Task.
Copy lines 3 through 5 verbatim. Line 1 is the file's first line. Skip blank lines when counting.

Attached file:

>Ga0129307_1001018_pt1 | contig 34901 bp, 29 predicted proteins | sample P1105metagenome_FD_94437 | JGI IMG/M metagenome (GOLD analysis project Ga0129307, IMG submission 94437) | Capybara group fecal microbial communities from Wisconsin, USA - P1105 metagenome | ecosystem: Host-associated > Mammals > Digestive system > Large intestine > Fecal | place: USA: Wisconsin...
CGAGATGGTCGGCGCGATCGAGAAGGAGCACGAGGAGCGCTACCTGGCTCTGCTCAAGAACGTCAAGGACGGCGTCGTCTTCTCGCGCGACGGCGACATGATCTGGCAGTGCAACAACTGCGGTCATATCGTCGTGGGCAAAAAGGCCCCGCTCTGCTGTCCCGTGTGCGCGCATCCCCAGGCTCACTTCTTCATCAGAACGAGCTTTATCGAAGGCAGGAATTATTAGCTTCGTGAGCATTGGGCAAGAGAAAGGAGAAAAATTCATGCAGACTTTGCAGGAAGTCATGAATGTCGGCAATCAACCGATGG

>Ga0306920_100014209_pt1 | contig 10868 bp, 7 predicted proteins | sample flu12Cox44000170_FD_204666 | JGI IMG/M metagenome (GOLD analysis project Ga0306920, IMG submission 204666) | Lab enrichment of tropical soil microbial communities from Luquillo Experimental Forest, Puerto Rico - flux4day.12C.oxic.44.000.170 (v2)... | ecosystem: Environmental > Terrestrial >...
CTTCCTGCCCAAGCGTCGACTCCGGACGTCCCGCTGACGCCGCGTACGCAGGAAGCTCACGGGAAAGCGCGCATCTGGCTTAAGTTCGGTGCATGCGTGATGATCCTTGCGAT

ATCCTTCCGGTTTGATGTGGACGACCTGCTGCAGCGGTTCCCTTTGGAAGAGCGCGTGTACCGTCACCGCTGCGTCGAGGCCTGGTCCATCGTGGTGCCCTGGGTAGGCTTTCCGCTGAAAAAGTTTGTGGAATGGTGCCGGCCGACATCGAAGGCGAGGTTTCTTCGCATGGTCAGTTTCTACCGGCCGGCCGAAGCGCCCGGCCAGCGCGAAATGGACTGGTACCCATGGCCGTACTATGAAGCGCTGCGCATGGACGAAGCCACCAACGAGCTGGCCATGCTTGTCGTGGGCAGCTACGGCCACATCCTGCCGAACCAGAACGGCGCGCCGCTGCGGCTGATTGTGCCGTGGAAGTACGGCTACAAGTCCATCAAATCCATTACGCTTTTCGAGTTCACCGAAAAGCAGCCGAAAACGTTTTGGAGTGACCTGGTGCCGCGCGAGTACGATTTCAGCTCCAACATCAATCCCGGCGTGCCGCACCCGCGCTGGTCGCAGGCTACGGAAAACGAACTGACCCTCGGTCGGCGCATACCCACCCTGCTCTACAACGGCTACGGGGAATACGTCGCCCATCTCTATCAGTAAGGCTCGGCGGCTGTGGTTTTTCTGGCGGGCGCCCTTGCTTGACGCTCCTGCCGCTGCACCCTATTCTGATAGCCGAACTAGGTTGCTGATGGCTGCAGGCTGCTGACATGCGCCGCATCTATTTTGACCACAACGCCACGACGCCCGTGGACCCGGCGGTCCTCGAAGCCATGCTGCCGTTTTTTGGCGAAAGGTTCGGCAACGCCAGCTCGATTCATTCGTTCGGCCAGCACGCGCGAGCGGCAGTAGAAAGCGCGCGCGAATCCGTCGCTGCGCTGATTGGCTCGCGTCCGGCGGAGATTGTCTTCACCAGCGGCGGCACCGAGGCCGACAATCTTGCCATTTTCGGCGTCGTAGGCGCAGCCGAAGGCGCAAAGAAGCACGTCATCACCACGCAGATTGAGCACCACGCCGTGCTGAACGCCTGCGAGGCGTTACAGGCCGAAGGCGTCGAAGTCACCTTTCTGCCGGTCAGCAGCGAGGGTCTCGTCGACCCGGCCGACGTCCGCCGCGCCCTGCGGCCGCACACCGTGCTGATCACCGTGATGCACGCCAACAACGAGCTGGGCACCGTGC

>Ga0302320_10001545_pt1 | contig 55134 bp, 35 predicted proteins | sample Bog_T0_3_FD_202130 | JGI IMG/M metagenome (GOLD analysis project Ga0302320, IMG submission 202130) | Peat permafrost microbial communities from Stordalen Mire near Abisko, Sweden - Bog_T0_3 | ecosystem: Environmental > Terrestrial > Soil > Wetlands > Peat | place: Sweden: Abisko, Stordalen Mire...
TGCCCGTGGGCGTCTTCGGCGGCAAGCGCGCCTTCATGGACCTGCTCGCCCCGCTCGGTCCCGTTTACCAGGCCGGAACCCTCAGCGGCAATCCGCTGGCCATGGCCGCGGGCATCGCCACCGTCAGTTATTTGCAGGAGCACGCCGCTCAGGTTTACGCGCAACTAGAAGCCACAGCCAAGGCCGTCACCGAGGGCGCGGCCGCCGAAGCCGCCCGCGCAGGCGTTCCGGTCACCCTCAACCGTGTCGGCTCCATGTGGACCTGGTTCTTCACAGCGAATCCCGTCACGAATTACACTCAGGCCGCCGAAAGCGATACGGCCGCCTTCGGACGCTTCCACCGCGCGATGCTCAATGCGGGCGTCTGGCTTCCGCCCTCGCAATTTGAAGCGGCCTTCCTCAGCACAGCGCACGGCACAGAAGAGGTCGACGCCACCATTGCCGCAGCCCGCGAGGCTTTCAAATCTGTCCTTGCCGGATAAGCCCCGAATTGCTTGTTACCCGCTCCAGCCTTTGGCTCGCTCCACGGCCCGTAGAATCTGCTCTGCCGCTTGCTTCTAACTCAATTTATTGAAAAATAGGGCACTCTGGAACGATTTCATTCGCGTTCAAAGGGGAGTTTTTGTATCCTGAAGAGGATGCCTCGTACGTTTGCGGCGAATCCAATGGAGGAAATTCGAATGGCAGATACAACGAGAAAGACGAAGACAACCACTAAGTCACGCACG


>Ga0306920_100014209_pt1 | contig 10868 bp, 7 predicted proteins | sample flu12Cox44000170_FD_204666 | JGI IMG/M metagenome (GOLD analysis project Ga0306920, IMG submission 204666) | Lab enrichment of tropical soil microbial communities from Luquillo Experimental Forest, Puerto Rico - flux4day.12C.oxic.44.000.170 (v2)... | ecosystem: Environmental > Terrestrial >...
CTTCCTGCCCAAGCGTCGACTCCGGACGTCCCGCTGACGCCGCGTACGCAGGAAGCTCACGGGAAAGCGCGCATCTGGCTTAAGTTCGGTGCATGCGTGATGATCCTTGCGAT

ATCCTTCCGGTTTGATGTGGACGACCTGCTGCAGCGGTTCCCTTTGGAAGAGCGCGTGTACCGTCACCGCTGCGTCGAGGCCTGGTCCATCGTGGTGCCCTGGGTAGGCTTTCCGCTGAAAAAGTTTGTGGAATGGTGCCGGCCGACATCGAAGGCGAGGTTTCTTCGCATGGTCAGTTTCTACCGGCCGGCCGAAGCGCCCGGCCAGCGCGAAATGGACTGGTACCCATGGCCGTACTATGAAGCGCTGCGCATGGACGAAGCCACCAACGAGCTGGCCATGCTTGTCGTGGGCAGCTACGGCCACATCCTGCCGAACCAGAACGGCGCGCCGCTGCGGCTGATTGTGCCGTGGAAGTACGGCTACAAGTCCATCAAATCCATTACGCTTTTCGAGTTCACCGAAAAGCAGCCGAAAACGTTTTGGAGTGACCTGGTGCCGCGCGAGTACGATTTCAGCTCCAACATCAATCCCGGCGTGCCGCACCCGCGCTGGTCGCAGGCTACGGAAAACGAACTGACCCTCGGTCGGCGCATACCCACCCTGCTCTACAACGGCTACGGGGAATACGTCGCCCATCTCTATCAGTAAGGCTCGGCGGCTGTGGTTTTTCTGGCGGGCGCCCTTGCTTGACGCTCCTGCCGCTGCACCCTATTCTGATAGCCGAACTAGGTTGCTGATGGCTGCAGGCTGCTGACATGCGCCGCATCTATTTTGACCACAACGCCACGACGCCCGTGGACCCGGCGGTCCTCGAAGCCATGCTGCCGTTTTTTGGCGAAAGGTTCGGCAACGCCAGCTCGATTCATTCGTTCGGCCAGCACGCGCGAGCGGCAGTAGAAAGCGCGCGCGAATCCGTCGCTGCGCTGATTGGCTCGCGTCCGGCGGAGATTGTCTTCACCAGCGGCGGCACCGAGGCCGACAATCTTGCCATTTTCGGCGTCGTAGGCGCAGCCGAAGGCGCAAAGAAGCACGTCATCACCACGCAGATTGAGCACCACGCCGTGCTGAACGCCTGCGAGGCGTTACAGGCCGAAGGCGTCGAAGTCACCTTTCTGCCGGTCAGCAGCGAGGGTCTCGTCGACCCGGCCGACGTCCGCCGCGCCCTGCGGCCGCACACCGTGCTGATCACCGTGATGCACGCCAACAACGAGCTGGGCACCGTGC